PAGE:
Setting emission standards at EU level is therefore important to deliver on our climate objectives. It will also contribute to improving competitiveness and reducing fuel costs for transport operators, most of which are SMEs. Both the proposals – on cars and vans, and on lorries – allow for a smooth transition to zero and low-emission vehicles while also providing sufficient time for re-skilling and up-skilling workers in the automotive supply chain.

Tackling emissions from aviation
While road transport is responsible for the lion’s share of transport emissions, those coming from international aviation and maritime transport are growing fast. These sectors also need to contribute their fair share to global efforts to fight climate change.

Aviation is one of the fastest-growing sources of GHG emissions worldwide. By 2020, international aviation emissions are projected to be around 70 per cent higher than in 2005. The International Civil Aviation Organisation (ICAO) forecasts that by 2050 they will grow by a further 300 to 700 per cent.

To tackle these emissions, the ICAO has so far agreed on two aspirational goals: first, a two per cent annual fuel efficiency improvement to 2050; and second, the stabilisation of CO2 emissions at 2020 levels through a market-based offsetting mechanism called CORSIA.

Negotiations on the system’s key aspects are ongoing and the EU is actively involved. For the system to be effective, we will need robust rules and adequate participation, as well as other measures such as sustainable biofuels. A long-term goal for the sector would also be desirable.

Aviation has been included in the EU emissions trading system (ETS) since 2012. All major aircraft operators active in the European Economic Area – about 500 in total, including around 200 from countries outside the EU – are duly complying and benefiting from the system. The EU system will be reviewed in due course in light of international developments, while preserving its consistency with the EU’s 2030 climate goals.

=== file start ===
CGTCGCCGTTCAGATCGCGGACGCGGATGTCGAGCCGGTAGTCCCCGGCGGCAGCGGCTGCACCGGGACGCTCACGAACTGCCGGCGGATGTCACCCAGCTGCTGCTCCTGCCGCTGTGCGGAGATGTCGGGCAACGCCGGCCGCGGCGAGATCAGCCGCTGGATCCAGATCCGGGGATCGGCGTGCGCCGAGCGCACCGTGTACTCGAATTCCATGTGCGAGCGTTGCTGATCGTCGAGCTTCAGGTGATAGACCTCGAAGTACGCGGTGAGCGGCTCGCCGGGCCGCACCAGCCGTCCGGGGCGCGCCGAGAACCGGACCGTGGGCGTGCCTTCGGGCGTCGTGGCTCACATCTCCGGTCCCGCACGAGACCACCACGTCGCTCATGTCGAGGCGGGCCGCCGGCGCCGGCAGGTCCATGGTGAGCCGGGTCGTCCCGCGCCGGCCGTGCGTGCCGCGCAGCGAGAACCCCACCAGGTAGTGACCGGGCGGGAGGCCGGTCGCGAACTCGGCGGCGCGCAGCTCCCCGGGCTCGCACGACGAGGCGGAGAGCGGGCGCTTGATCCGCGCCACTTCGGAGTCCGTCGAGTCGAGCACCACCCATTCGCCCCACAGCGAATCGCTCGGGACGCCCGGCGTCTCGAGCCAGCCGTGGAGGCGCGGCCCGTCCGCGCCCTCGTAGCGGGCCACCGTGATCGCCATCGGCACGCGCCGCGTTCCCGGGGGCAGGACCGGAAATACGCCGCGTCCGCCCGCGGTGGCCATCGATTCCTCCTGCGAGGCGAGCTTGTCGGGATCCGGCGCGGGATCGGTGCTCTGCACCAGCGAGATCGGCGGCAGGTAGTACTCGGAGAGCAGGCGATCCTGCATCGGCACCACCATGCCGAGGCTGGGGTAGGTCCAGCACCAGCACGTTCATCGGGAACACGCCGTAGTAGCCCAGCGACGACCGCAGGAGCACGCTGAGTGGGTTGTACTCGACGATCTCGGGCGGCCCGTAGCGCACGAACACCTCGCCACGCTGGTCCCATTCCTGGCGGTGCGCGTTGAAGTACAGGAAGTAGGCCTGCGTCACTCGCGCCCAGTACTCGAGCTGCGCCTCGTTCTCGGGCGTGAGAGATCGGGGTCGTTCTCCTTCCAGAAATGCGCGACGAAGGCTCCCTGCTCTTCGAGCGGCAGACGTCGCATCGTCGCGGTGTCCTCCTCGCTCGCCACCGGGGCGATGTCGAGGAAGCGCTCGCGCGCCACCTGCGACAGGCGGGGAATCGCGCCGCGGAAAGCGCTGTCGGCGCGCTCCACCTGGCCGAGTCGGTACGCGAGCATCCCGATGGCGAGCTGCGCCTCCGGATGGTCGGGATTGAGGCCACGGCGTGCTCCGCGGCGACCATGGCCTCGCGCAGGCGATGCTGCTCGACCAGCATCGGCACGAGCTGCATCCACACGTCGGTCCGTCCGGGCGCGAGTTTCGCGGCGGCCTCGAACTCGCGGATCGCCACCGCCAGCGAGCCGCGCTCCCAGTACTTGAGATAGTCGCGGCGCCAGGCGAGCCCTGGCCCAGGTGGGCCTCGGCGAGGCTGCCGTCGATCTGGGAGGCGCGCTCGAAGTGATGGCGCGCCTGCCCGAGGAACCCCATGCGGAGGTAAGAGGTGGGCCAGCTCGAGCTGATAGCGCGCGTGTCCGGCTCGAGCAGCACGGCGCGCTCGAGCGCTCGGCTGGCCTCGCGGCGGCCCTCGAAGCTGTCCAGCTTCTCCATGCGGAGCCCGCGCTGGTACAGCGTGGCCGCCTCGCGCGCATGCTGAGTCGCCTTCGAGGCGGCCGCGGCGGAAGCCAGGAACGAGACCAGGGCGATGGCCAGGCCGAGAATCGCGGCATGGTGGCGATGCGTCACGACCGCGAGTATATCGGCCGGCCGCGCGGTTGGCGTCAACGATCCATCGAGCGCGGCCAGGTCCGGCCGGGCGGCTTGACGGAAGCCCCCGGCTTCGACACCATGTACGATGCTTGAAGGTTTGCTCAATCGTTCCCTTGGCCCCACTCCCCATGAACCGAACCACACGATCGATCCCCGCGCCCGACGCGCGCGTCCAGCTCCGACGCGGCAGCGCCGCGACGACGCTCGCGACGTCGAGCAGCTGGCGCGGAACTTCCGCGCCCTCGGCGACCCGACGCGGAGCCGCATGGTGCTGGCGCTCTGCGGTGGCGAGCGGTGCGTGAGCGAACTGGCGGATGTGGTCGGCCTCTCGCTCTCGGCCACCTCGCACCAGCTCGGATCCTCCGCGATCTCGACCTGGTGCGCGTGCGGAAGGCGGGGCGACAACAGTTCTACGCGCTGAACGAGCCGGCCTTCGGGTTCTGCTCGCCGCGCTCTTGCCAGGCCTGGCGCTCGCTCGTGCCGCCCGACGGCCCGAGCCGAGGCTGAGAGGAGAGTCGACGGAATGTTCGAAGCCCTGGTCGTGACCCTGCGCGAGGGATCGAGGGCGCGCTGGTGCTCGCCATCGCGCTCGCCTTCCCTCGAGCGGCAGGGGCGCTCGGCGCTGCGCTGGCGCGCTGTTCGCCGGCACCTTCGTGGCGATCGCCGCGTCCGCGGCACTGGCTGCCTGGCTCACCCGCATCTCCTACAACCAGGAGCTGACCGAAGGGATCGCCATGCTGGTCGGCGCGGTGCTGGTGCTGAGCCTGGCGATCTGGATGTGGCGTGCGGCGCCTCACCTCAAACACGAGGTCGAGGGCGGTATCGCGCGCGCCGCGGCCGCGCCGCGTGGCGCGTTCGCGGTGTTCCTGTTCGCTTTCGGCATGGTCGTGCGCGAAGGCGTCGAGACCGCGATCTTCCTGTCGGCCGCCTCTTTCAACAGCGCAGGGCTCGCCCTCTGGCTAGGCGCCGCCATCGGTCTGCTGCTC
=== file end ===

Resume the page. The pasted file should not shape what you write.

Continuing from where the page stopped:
In addition to the ETS, the EU is also addressing aviation emissions through other measures, such as support for research, development and innovation, and work on sustainable alternative fuels. These all have the potential to help reduce emissions in the longer term.

Reducing shipping emissions
Shipping is a key enabler of globalisation and the backbone of the global economy. While shipping is in most cases more fuel efficient than other transport sectors, its absolute GHG gas emissions are substantial. They could increase by between 50 and 
250 per cent by 2050, according to a 2014 study by the International Maritime Organization (IMO).

At global level, the IMO adopted an initial strategy in April 2018 aimed at reducing shipping GHG emissions by 50 per cent by 2050 compared to 2008. The strategy also seeks to achieve full decarbonisation as soon as possible during this century, as well as improving carbon intensity by at least 40 per cent by 2030. The sector now needs to put the strategy into practice through short, medium and long-term measures that will help emissions peak early and allow the sector to deliver on its goals.

In the EU, shipping is currently the only economic sector that is not directly addressed through a specific measure associated with an objective to reduce emissions, despite the fact that shipping emissions represent around 13 per cent of EU transport emissions.

The EU adopted a legislative framework for monitoring, reporting and verifying shipping emissions in 2016, as the first step of a broader strategy. With the first reports due next year, the scheme will help collect robust data. By making the data publicly available, the scheme is expected to create incentives for greener ships and energy-efficient practices.

Joined-up approach
Across all sectors of the EU economy, the decarbonisation challenge is not just about hitting our climate targets. It is also about transforming our entire economy, beginning with our energy system, while strengthening our competitiveness and innovation power.

Making the most of this transition requires a comprehensive approach. All parts of the transport sector and all stakeholders will play a role – from parts suppliers to vehicle manufacturers, energy and fuel providers to technology developers, infrastructure managers to end consumers. We can only realise the full potential of clean energy and low-carbon transport if we work together.